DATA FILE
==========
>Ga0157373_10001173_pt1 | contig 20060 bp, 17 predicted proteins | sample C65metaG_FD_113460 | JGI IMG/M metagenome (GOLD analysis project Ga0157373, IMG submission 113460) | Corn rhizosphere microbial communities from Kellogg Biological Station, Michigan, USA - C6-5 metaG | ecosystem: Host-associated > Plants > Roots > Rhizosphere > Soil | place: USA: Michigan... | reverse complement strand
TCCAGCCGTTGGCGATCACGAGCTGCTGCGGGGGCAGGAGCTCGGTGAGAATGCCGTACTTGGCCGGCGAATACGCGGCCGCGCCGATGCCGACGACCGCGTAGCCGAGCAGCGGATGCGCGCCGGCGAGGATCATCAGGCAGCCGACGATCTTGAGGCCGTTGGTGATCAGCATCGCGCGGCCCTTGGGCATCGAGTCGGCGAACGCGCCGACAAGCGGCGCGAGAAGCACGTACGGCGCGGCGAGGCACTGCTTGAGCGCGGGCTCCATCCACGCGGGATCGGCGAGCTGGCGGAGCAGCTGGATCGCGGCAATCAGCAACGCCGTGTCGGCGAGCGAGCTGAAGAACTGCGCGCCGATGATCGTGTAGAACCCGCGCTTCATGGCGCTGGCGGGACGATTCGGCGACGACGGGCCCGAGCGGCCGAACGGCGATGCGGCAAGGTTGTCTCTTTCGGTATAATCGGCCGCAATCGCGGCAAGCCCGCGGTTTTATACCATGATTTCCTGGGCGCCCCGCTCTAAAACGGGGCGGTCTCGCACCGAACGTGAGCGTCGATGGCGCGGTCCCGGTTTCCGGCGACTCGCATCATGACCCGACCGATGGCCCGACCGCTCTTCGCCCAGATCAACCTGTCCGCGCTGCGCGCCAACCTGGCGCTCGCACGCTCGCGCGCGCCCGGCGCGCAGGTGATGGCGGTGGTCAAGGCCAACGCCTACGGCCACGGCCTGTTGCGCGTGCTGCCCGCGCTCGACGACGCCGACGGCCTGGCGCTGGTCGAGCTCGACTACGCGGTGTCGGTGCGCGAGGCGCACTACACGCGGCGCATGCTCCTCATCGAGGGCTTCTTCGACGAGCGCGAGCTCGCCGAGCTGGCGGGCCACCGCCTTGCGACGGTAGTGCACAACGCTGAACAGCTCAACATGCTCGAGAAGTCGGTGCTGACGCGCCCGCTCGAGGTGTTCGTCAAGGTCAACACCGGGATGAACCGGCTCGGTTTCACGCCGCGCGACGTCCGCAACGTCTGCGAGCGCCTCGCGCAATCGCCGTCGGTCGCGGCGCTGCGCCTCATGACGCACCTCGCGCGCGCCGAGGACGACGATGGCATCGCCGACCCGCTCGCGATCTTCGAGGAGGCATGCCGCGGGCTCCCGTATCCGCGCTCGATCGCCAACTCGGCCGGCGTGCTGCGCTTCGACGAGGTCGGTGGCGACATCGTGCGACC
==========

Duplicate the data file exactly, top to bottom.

>Ga0157373_10001173_pt1 | contig 20060 bp, 17 predicted proteins | sample C65metaG_FD_113460 | JGI IMG/M metagenome (GOLD analysis project Ga0157373, IMG submission 113460) | Corn rhizosphere microbial communities from Kellogg Biological Station, Michigan, USA - C6-5 metaG | ecosystem: Host-associated > Plants > Roots > Rhizosphere > Soil | place: USA: Michigan... | reverse complement strand
TCCAGCCGTTGGCGATCACGAGCTGCTGCGGGGGCAGGAGCTCGGTGAGAATGCCGTACTTGGCCGGCGAATACGCGGCCGCGCCGATGCCGACGACCGCGTAGCCGAGCAGCGGATGCGCGCCGGCGAGGATCATCAGGCAGCCGACGATCTTGAGGCCGTTGGTGATCAGCATCGCGCGGCCCTTGGGCATCGAGTCGGCGAACGCGCCGACAAGCGGCGCGAGAAGCACGTACGGCGCGGCGAGGCACTGCTTGAGCGCGGGCTCCATCCACGCGGGATCGGCGAGCTGGCGGAGCAGCTGGATCGCGGCAATCAGCAACGCCGTGTCGGCGAGCGAGCTGAAGAACTGCGCGCCGATGATCGTGTAGAACCCGCGCTTCATGGCGCTGGCGGGACGATTCGGCGACGACGGGCCCGAGCGGCCGAACGGCGATGCGGCAAGGTTGTCTCTTTCGGTATAATCGGCCGCAATCGCGGCAAGCCCGCGGTTTTATACCATGATTTCCTGGGCGCCCCGCTCTAAAACGGGGCGGTCTCGCACCGAACGTGAGCGTCGATGGCGCGGTCCCGGTTTCCGGCGACTCGCATCATGACCCGACCGATGGCCCGACCGCTCTTCGCCCAGATCAACCTGTCCGCGCTGCGCGCCAACCTGGCGCTCGCACGCTCGCGCGCGCCCGGCGCGCAGGTGATGGCGGTGGTCAAGGCCAACGCCTACGGCCACGGCCTGTTGCGCGTGCTGCCCGCGCTCGACGACGCCGACGGCCTGGCGCTGGTCGAGCTCGACTACGCGGTGTCGGTGCGCGAGGCGCACTACACGCGGCGCATGCTCCTCATCGAGGGCTTCTTCGACGAGCGCGAGCTCGCCGAGCTGGCGGGCCACCGCCTTGCGACGGTAGTGCACAACGCTGAACAGCTCAACATGCTCGAGAAGTCGGTGCTGACGCGCCCGCTCGAGGTGTTCGTCAAGGTCAACACCGGGATGAACCGGCTCGGTTTCACGCCGCGCGACGTCCGCAACGTCTGCGAGCGCCTCGCGCAATCGCCGTCGGTCGCGGCGCTGCGCCTCATGACGCACCTCGCGCGCGCCGAGGACGACGATGGCATCGCCGACCCGCTCGCGATCTTCGAGGAGGCATGCCGCGGGCTCCCGTATCCGCGCTCGATCGCCAACTCGGCCGGCGTGCTGCGCTTCGACGAGGTCGGTGGCGACATCGTGCGACC